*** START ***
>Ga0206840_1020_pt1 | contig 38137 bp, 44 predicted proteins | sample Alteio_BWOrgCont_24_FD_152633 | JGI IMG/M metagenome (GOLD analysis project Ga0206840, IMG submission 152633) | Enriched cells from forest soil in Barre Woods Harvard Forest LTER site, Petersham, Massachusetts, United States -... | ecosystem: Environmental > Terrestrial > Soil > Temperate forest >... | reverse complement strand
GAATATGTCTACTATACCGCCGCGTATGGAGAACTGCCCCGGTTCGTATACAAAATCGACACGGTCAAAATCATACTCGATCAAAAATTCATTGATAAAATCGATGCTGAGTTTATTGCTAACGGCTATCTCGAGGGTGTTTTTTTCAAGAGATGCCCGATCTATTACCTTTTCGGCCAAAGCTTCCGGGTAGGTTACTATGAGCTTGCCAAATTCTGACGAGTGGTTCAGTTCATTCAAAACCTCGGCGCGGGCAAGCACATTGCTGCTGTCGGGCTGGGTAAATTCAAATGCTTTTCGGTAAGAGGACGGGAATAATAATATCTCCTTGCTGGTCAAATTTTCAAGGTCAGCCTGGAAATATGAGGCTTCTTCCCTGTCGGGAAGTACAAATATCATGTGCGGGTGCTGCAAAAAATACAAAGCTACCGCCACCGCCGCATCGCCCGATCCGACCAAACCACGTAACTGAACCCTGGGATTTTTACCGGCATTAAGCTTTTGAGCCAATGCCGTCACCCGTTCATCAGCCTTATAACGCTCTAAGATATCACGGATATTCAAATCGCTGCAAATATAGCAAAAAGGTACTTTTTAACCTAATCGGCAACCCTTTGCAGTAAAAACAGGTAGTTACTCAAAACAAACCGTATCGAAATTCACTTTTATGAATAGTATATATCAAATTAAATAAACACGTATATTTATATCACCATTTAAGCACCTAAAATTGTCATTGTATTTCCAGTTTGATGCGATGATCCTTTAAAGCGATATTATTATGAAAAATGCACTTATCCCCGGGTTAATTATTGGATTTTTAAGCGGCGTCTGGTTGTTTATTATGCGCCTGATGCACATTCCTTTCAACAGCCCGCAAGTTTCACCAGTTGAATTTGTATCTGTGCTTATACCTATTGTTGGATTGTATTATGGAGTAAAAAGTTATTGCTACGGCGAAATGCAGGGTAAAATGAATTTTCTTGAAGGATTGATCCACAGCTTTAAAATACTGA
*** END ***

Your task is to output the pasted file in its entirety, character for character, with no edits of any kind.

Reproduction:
>Ga0206840_1020_pt1 | contig 38137 bp, 44 predicted proteins | sample Alteio_BWOrgCont_24_FD_152633 | JGI IMG/M metagenome (GOLD analysis project Ga0206840, IMG submission 152633) | Enriched cells from forest soil in Barre Woods Harvard Forest LTER site, Petersham, Massachusetts, United States -... | ecosystem: Environmental > Terrestrial > Soil > Temperate forest >... | reverse complement strand
GAATATGTCTACTATACCGCCGCGTATGGAGAACTGCCCCGGTTCGTATACAAAATCGACACGGTCAAAATCATACTCGATCAAAAATTCATTGATAAAATCGATGCTGAGTTTATTGCTAACGGCTATCTCGAGGGTGTTTTTTTCAAGAGATGCCCGATCTATTACCTTTTCGGCCAAAGCTTCCGGGTAGGTTACTATGAGCTTGCCAAATTCTGACGAGTGGTTCAGTTCATTCAAAACCTCGGCGCGGGCAAGCACATTGCTGCTGTCGGGCTGGGTAAATTCAAATGCTTTTCGGTAAGAGGACGGGAATAATAATATCTCCTTGCTGGTCAAATTTTCAAGGTCAGCCTGGAAATATGAGGCTTCTTCCCTGTCGGGAAGTACAAATATCATGTGCGGGTGCTGCAAAAAATACAAAGCTACCGCCACCGCCGCATCGCCCGATCCGACCAAACCACGTAACTGAACCCTGGGATTTTTACCGGCATTAAGCTTTTGAGCCAATGCCGTCACCCGTTCATCAGCCTTATAACGCTCTAAGATATCACGGATATTCAAATCGCTGCAAATATAGCAAAAAGGTACTTTTTAACCTAATCGGCAACCCTTTGCAGTAAAAACAGGTAGTTACTCAAAACAAACCGTATCGAAATTCACTTTTATGAATAGTATATATCAAATTAAATAAACACGTATATTTATATCACCATTTAAGCACCTAAAATTGTCATTGTATTTCCAGTTTGATGCGATGATCCTTTAAAGCGATATTATTATGAAAAATGCACTTATCCCCGGGTTAATTATTGGATTTTTAAGCGGCGTCTGGTTGTTTATTATGCGCCTGATGCACATTCCTTTCAACAGCCCGCAAGTTTCACCAGTTGAATTTGTATCTGTGCTTATACCTATTGTTGGATTGTATTATGGAGTAAAAAGTTATTGCTACGGCGAAATGCAGGGTAAAATGAATTTTCTTGAAGGATTGATCCACAGCTTTAAAATACTGA